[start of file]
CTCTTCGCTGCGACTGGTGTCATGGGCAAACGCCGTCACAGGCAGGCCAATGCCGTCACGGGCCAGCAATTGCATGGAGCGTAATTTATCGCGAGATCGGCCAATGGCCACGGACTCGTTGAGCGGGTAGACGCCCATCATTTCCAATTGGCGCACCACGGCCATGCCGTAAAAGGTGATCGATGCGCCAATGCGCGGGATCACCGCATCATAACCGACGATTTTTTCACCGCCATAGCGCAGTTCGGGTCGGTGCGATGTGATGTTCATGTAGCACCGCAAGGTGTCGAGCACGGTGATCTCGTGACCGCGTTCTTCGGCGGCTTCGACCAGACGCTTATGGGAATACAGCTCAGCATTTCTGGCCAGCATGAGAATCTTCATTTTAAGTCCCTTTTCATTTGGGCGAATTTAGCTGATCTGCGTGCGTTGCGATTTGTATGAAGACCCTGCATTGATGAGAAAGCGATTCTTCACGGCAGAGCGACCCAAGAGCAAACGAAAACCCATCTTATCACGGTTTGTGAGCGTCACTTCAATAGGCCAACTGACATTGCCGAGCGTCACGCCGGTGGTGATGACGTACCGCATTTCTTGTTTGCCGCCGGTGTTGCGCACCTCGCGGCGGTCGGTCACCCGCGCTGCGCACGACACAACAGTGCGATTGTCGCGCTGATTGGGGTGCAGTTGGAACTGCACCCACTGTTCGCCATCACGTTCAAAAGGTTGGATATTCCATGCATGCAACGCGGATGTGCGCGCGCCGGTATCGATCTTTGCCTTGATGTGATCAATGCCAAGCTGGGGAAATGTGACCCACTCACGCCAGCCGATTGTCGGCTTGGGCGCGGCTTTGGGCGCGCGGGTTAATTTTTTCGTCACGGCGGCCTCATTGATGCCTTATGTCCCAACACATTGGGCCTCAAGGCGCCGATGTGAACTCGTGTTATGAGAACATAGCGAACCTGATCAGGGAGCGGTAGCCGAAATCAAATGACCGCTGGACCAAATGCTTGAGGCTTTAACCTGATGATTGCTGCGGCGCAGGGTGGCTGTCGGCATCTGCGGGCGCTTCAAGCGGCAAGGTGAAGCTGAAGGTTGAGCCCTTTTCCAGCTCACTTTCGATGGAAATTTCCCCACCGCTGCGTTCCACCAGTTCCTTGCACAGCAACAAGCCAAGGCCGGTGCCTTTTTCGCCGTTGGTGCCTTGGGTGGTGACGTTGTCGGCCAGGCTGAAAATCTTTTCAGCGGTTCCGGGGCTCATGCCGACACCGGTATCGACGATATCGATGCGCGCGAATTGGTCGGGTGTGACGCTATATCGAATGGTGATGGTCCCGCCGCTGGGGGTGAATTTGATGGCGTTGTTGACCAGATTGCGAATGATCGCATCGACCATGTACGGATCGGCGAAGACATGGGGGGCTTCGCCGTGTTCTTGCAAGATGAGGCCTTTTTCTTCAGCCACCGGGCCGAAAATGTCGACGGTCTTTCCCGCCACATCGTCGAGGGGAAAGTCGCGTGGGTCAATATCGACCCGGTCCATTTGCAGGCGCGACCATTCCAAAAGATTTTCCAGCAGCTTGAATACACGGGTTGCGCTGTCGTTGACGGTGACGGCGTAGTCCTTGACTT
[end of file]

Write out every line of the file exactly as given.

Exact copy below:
CTCTTCGCTGCGACTGGTGTCATGGGCAAACGCCGTCACAGGCAGGCCAATGCCGTCACGGGCCAGCAATTGCATGGAGCGTAATTTATCGCGAGATCGGCCAATGGCCACGGACTCGTTGAGCGGGTAGACGCCCATCATTTCCAATTGGCGCACCACGGCCATGCCGTAAAAGGTGATCGATGCGCCAATGCGCGGGATCACCGCATCATAACCGACGATTTTTTCACCGCCATAGCGCAGTTCGGGTCGGTGCGATGTGATGTTCATGTAGCACCGCAAGGTGTCGAGCACGGTGATCTCGTGACCGCGTTCTTCGGCGGCTTCGACCAGACGCTTATGGGAATACAGCTCAGCATTTCTGGCCAGCATGAGAATCTTCATTTTAAGTCCCTTTTCATTTGGGCGAATTTAGCTGATCTGCGTGCGTTGCGATTTGTATGAAGACCCTGCATTGATGAGAAAGCGATTCTTCACGGCAGAGCGACCCAAGAGCAAACGAAAACCCATCTTATCACGGTTTGTGAGCGTCACTTCAATAGGCCAACTGACATTGCCGAGCGTCACGCCGGTGGTGATGACGTACCGCATTTCTTGTTTGCCGCCGGTGTTGCGCACCTCGCGGCGGTCGGTCACCCGCGCTGCGCACGACACAACAGTGCGATTGTCGCGCTGATTGGGGTGCAGTTGGAACTGCACCCACTGTTCGCCATCACGTTCAAAAGGTTGGATATTCCATGCATGCAACGCGGATGTGCGCGCGCCGGTATCGATCTTTGCCTTGATGTGATCAATGCCAAGCTGGGGAAATGTGACCCACTCACGCCAGCCGATTGTCGGCTTGGGCGCGGCTTTGGGCGCGCGGGTTAATTTTTTCGTCACGGCGGCCTCATTGATGCCTTATGTCCCAACACATTGGGCCTCAAGGCGCCGATGTGAACTCGTGTTATGAGAACATAGCGAACCTGATCAGGGAGCGGTAGCCGAAATCAAATGACCGCTGGACCAAATGCTTGAGGCTTTAACCTGATGATTGCTGCGGCGCAGGGTGGCTGTCGGCATCTGCGGGCGCTTCAAGCGGCAAGGTGAAGCTGAAGGTTGAGCCCTTTTCCAGCTCACTTTCGATGGAAATTTCCCCACCGCTGCGTTCCACCAGTTCCTTGCACAGCAACAAGCCAAGGCCGGTGCCTTTTTCGCCGTTGGTGCCTTGGGTGGTGACGTTGTCGGCCAGGCTGAAAATCTTTTCAGCGGTTCCGGGGCTCATGCCGACACCGGTATCGACGATATCGATGCGCGCGAATTGGTCGGGTGTGACGCTATATCGAATGGTGATGGTCCCGCCGCTGGGGGTGAATTTGATGGCGTTGTTGACCAGATTGCGAATGATCGCATCGACCATGTACGGATCGGCGAAGACATGGGGGGCTTCGCCGTGTTCTTGCAAGATGAGGCCTTTTTCTTCAGCCACCGGGCCGAAAATGTCGACGGTCTTTCCCGCCACATCGTCGAGGGGAAAGTCGCGTGGGTCAATATCGACCCGGTCCATTTGCAGGCGCGACCATTCCAAAAGATTTTCCAGCAGCTTGAATACACGGGTTGCGCTGTCGTTGACGGTGACGGCGTAGTCCTTGACTT